Maybe Terry Melloy should start doing full marathons at the Blue Nose International Marathon more often.
After three years of running the half, Melloy finally did a full at the Blue Nose and came away the winner on Sunday.
The Bridgewater native dethroned defending champ and three-time winner David MacLennan, capping a weekend that saw more than 8,000 participants in the fifth annual Blue Nose.
“Every year, I look at running the full and then change my mind,” said Melloy, who won the half marathon at the Blue Nose in 2006 and finished third in 2005 and 2007. “I guess I picked the right year to give it a try. I had a lot of fun with it. The crowd was great and the fans really helped keep me going when it was getting tough.”
The 48-year-old physical education teacher at Bridgewater Elementary School only started running five years ago, but has won five of seven full marathons since then.
He won the Blue Nose with his third-slowest time, crossing in two hours, 48 minutes and 43 seconds, seven minutes faster than second-place Scott Clark of Summerside, P.E.I.
Clarke said Melloy took over around the 31-kilometre mark, but for Melloy, the whole run was a blur.
“Going across the bridge (to Dartmouth) I was in fifth place and I don’t even know what happened,” Melloy said. “I don’t know where everybody went but I got up there and they said I was in the lead. Everybody just kind of disappeared.”
MacLennan, who placed sixth with a time of 3:11:39.2 said his “legs were like jelly from the get-go” and said “not enough training” cost him his fourth Blue Nose win.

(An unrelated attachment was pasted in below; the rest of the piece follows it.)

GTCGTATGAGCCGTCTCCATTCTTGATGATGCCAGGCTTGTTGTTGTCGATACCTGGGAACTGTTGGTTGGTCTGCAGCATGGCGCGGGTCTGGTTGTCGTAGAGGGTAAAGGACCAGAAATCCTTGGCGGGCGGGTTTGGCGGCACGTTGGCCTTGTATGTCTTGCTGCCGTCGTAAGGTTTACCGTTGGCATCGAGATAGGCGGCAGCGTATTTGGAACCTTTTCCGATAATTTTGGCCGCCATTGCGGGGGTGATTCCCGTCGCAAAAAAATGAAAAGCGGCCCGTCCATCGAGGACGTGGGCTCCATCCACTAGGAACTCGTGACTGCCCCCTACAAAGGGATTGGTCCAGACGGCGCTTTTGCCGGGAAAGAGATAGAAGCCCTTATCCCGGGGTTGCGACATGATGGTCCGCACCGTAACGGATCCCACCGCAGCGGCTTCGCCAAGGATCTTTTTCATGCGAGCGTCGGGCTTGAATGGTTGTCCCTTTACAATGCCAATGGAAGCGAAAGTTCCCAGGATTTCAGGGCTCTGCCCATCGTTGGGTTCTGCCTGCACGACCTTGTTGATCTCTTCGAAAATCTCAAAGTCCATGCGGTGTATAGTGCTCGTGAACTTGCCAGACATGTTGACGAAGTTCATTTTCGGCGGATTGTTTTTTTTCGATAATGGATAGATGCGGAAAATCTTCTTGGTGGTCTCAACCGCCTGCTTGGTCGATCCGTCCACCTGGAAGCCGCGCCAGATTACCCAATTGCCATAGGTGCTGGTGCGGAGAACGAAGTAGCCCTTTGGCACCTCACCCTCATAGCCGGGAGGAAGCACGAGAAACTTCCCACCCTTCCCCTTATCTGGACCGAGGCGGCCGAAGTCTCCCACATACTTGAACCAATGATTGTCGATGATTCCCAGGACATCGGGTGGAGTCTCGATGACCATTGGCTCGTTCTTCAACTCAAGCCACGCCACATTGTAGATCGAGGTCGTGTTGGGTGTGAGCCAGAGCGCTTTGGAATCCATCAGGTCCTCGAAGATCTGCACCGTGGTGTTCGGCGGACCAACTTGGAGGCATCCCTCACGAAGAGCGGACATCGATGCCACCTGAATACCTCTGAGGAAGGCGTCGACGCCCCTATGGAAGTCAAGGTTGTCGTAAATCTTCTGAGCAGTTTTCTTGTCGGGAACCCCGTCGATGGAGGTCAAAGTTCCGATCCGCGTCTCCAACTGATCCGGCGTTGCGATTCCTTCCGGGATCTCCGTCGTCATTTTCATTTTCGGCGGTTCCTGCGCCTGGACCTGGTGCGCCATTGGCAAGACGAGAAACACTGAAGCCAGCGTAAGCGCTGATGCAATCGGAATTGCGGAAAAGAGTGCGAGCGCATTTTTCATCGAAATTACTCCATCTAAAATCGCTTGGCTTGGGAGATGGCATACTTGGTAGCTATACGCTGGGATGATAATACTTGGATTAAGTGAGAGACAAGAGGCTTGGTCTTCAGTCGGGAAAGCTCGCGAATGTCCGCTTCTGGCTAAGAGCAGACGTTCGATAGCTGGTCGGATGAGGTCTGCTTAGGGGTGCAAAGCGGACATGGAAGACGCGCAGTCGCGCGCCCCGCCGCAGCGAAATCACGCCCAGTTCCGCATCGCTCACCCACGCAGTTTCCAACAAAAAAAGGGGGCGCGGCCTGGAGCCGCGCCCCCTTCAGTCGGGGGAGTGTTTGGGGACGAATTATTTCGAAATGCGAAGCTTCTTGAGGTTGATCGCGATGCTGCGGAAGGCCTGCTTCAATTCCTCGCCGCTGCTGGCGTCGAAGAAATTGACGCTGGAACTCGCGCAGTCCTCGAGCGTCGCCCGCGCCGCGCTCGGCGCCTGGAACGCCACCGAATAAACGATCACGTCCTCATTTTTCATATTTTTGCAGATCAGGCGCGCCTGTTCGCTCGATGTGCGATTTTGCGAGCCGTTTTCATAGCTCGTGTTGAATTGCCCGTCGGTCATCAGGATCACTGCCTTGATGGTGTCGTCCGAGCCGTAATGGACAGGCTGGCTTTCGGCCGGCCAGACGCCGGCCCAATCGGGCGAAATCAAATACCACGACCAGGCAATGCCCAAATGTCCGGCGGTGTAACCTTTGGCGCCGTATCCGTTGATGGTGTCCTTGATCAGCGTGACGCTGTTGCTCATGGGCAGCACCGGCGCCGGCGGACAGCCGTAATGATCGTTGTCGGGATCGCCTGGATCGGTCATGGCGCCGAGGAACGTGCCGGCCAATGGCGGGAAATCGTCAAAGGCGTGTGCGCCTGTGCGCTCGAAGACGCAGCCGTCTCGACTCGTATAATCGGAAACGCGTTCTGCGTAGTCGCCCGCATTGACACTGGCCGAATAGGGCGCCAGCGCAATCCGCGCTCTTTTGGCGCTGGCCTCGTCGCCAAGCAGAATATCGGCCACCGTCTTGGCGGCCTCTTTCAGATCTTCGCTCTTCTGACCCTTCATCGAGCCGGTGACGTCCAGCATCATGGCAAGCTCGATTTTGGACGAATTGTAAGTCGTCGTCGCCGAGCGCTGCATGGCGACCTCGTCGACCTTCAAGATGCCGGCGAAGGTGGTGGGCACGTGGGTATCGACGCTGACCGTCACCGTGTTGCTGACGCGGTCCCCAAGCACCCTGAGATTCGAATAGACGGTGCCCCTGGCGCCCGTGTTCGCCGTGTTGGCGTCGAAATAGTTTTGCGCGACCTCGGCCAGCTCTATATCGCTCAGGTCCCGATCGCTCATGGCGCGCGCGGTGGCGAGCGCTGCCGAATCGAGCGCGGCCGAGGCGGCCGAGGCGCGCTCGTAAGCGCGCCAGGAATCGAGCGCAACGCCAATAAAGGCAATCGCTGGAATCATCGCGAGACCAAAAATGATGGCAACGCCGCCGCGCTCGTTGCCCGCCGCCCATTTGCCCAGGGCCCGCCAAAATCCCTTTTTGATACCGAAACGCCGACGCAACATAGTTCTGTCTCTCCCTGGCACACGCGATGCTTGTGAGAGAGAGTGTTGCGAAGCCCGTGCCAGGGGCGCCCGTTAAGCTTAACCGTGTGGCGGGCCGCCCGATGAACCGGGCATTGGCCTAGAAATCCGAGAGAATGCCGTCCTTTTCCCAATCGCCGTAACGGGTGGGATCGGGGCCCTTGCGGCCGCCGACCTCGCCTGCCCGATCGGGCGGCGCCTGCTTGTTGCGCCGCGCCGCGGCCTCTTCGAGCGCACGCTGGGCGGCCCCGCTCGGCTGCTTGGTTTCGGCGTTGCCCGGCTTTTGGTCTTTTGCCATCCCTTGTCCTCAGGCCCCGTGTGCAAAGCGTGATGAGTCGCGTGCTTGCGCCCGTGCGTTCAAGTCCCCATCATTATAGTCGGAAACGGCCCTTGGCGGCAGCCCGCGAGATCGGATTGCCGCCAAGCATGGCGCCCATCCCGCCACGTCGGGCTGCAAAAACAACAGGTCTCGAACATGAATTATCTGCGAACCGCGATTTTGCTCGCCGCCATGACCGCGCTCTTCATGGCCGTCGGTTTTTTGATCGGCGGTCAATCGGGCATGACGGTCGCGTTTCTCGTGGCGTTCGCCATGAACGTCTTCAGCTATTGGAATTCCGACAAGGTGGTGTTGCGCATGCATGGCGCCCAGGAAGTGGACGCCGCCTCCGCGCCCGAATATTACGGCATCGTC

“He’s getting old,” joked Melloy, three years MacLennan’s senior.
Bedford’s Pierre Laberge placed third in 3:07:09.6; Dartmouth’s Dave Nevitt came fourth in 3:08:24.4; and Murray Lowery-Simpson of Hanwell, N.B., came fifth.
“I’m surprised with the win,” Melloy said. “There were five people who had run 2:50 marathons. It was the best field they’ve ever had and I was surprised to come out on top.”
Leah Jabbour of Clayton Park took her second consecutive female title in 3:17:12.5, although she didn’t find out until about an hour after the race. Another runner finished before Jabbour, but a wrong turn invalidated her winning time.
“When you’re on the race route you have no idea where you’re finishing,” said Jabbour, who was told all along she was in second. “I assumed I was No. 2 and I ran the best I could.”
Dartmouth’s Sebastien Flynn won the half in 1:13:32.5. Bedford’s Robyn Erickson was the top woman in 1:24:53.6.
Halifax natives Philip Rasmussen and Emily Hamilton won the men’s and women’s titles in the 10-kilometre race, while Middleton’s James Hayward and Halifax’s Eskedar Temesgen captured the five-kilometre crowns.